Walmart Is Changing Store Hours Across the Country, Starting Friday

Mornings may look a little different at your local Walmart soon.

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Once upon a time, there was no freedom quite like being able to go to your local Walmart at 3 a.m. But since the start of the COVID pandemic, Walmart has made several changes to its store hours. These included the permanent end of 24-hour locations, temporary senior hours in the morning, and earlier closing times. Now, the big-box retailer is throwing another curveball at customers. Read on to find out how Walmart is changing store hours across the country, starting Friday.

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Walmart is changing store hours this week.

Opening hours at a supermarket
iStock

Mornings will look a little different at your local Walmart soon. In a Nov. 7 press release, the company announced that it would be implementing "sensory-friendly hours" at all of its stores in the U.S. and Puerto Rico this week. These hours will take place from 8 a.m. to 10 a.m. local time every day, starting Nov. 10.

"During these hours, we hope our customers and associates will find the stores to be a little easier on the eyes and ears," Walmart stated in its release. "These changes are thanks to those who shared their feedback on how their stores could help them feel like they belong."

RELATED: Walmart's Coupon Crackdown: Inside the Restrictive New Rules.

The retailer tested sensory-friendly hours at stores earlier this year.

Walmart sensory-friendly hours
Walmart

This isn't the first time Walmart has tried this. As part of its back-to-school initiative, the retailer first tested sensory-friendly hours back in July and August, according to a previous July press release. But the special shopping experience only took place on Saturday mornings during those two months, and not all stores were included.

"Earlier this year, we took a step in making shopping in our stores more inclusive for those with sensory disabilities by taking measures to create a less stimulating environment for a couple hours each Saturday," Walmart explained in its November release. "During the back-to-school season, we changed the TV walls to a static image, turned off the radio, and lowered the lights where possible."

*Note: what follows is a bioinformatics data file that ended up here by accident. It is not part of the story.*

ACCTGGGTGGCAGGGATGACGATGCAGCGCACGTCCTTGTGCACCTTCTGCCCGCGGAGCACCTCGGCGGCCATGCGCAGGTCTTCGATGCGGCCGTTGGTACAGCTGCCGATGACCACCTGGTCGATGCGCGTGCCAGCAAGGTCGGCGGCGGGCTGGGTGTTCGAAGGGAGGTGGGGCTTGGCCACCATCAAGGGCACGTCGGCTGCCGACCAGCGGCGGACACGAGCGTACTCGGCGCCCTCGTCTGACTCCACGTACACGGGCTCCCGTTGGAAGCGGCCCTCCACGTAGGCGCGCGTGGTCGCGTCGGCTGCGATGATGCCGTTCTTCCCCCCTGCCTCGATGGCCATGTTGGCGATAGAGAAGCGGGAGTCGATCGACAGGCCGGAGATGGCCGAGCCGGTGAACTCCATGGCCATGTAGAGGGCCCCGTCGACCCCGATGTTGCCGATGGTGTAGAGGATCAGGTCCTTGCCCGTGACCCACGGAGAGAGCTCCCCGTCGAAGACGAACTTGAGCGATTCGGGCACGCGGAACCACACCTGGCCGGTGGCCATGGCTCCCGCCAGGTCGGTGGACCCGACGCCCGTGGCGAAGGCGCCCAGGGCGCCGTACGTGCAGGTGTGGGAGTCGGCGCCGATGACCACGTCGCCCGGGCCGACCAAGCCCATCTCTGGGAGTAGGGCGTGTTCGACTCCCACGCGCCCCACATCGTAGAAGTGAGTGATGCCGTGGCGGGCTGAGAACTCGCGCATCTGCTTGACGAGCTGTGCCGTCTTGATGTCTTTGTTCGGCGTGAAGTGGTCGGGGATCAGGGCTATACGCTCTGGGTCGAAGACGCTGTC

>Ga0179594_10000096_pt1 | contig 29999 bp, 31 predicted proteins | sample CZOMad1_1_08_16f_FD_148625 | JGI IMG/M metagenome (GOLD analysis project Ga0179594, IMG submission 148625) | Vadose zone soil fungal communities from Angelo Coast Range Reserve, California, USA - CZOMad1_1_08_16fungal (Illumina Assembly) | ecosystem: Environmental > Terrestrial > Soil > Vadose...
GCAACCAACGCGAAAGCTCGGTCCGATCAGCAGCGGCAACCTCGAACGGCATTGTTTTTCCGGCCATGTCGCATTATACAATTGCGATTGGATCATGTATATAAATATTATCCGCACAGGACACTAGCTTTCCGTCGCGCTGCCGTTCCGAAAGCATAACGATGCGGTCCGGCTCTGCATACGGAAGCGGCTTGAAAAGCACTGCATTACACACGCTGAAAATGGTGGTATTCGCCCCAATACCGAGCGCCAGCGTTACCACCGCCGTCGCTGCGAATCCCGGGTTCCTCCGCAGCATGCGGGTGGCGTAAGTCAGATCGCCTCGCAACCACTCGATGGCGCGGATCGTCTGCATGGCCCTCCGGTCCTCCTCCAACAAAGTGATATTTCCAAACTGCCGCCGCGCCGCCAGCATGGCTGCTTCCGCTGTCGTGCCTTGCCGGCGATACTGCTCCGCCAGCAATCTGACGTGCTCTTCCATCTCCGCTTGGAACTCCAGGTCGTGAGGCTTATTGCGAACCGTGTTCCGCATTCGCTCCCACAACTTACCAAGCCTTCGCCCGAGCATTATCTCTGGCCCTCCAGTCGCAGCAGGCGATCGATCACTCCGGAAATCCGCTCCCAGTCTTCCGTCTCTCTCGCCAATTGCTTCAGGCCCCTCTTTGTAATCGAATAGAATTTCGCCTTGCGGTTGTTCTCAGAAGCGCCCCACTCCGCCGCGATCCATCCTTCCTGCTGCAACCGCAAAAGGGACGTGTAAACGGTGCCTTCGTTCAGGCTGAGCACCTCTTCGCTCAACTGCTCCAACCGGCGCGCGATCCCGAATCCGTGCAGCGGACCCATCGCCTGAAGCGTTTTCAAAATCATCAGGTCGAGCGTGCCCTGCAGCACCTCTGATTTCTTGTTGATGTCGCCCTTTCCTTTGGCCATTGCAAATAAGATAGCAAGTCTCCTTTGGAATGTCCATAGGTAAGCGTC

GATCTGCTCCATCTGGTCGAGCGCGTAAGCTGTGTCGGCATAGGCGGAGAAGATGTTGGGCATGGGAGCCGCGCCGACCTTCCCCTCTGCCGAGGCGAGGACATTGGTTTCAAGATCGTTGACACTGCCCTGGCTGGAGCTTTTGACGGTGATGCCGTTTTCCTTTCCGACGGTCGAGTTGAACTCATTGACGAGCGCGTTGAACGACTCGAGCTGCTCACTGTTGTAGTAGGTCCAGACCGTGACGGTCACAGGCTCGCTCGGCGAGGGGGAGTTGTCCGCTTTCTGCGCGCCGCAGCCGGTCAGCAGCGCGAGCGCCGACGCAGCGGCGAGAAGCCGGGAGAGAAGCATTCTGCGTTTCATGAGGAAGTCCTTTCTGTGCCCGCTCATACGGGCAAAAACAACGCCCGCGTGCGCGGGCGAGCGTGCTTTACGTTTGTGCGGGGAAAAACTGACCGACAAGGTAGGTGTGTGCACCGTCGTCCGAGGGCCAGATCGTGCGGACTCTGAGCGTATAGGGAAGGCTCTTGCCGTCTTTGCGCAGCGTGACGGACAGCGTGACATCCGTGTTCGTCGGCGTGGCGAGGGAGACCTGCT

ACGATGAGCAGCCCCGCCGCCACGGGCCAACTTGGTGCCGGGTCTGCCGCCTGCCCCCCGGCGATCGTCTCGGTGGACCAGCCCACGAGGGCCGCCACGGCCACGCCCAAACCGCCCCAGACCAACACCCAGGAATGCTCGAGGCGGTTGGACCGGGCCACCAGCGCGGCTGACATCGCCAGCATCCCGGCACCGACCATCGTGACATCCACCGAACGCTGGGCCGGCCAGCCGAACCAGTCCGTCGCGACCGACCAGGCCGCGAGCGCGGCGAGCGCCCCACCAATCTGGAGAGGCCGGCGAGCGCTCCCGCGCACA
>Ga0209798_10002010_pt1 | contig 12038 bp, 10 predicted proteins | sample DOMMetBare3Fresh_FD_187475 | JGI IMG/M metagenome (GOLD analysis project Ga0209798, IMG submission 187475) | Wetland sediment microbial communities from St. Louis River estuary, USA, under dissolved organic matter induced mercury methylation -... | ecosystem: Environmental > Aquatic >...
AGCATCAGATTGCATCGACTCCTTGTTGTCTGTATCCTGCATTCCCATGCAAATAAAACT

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Walmart said there is no planned end date now.

Miami/USA - April, 25 2019:Rows with products in Walmart. Walmart Inc. is an American multinational retail corporation operates a chain of hypermarkets, discount department stores, and grocery stores
Shutterstock

Walmart's initial test during the back-to-school season is what pushed the retailer to expand these sensory-friendly hours to all stores.

"The feedback of the pilot program was overwhelmingly positive. These changes may have seemed small to some, but for others they transformed the shopping experience," Walmart stated in its new release. "Our biggest piece of feedback? Keep it going!"

The retailer is also bringing the sensory-friendly hours back without a timeframe in mind. Once they begin on Nov. 10, Walmart said there is currently "no planned end date," according to the release.

"We love being part of a team that can help create a culture where everyone feels they belong," Walmart said. "Belonging looks different for each person, but when we listen and value everyone's perspectives, thoughtful change can happen."

The retailer added, "We continue to welcome feedback on how we can enhance these sensory-friendly measures in our stores. Our mission is to help families save money so they can live better, and we'll continue to take steps to fulfill that promise for everyone who comes through our doors."

Experts say sensory-friendly hours are a smart business move.

San Jose, CA - January 24, 2020: Closeup of Walmart shopping cart in the middle of an isle with some items already inside.
Shutterstock

Walmart is joining a growing number of retailers and entertainment venues who are adapting their spaces to address the varied needs of consumers, CNN reported. And Burt Flickinger, retail expert and managing director of retail consultancy Strategic Resource Group, told the news outlet that this shift is a smart business move for the company.

"At a time when discounters are competing more aggressively with each other for consumers' dollars, Walmart is not only building some goodwill with its shoppers but these changes could also bring more shoppers into its stores and keep them shopping there longer," Flickinger explained.

The morning timeframe is also a good choice for shoppers who may have special requirements because "it's not the busiest time of the day for Walmart stores," according to Flickinger. "The busiest time tends to be from 3:30 p.m. to 6:30 p.m. after school, on the way home from work, or Sunday night," he noted.

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Kali Coleman
Kali Coleman is a Senior Editor at Best Life. Her primary focus is covering news, where she often keeps readers informed on the ongoing COVID-19 pandemic and up-to-date on the latest retail closures. Read more
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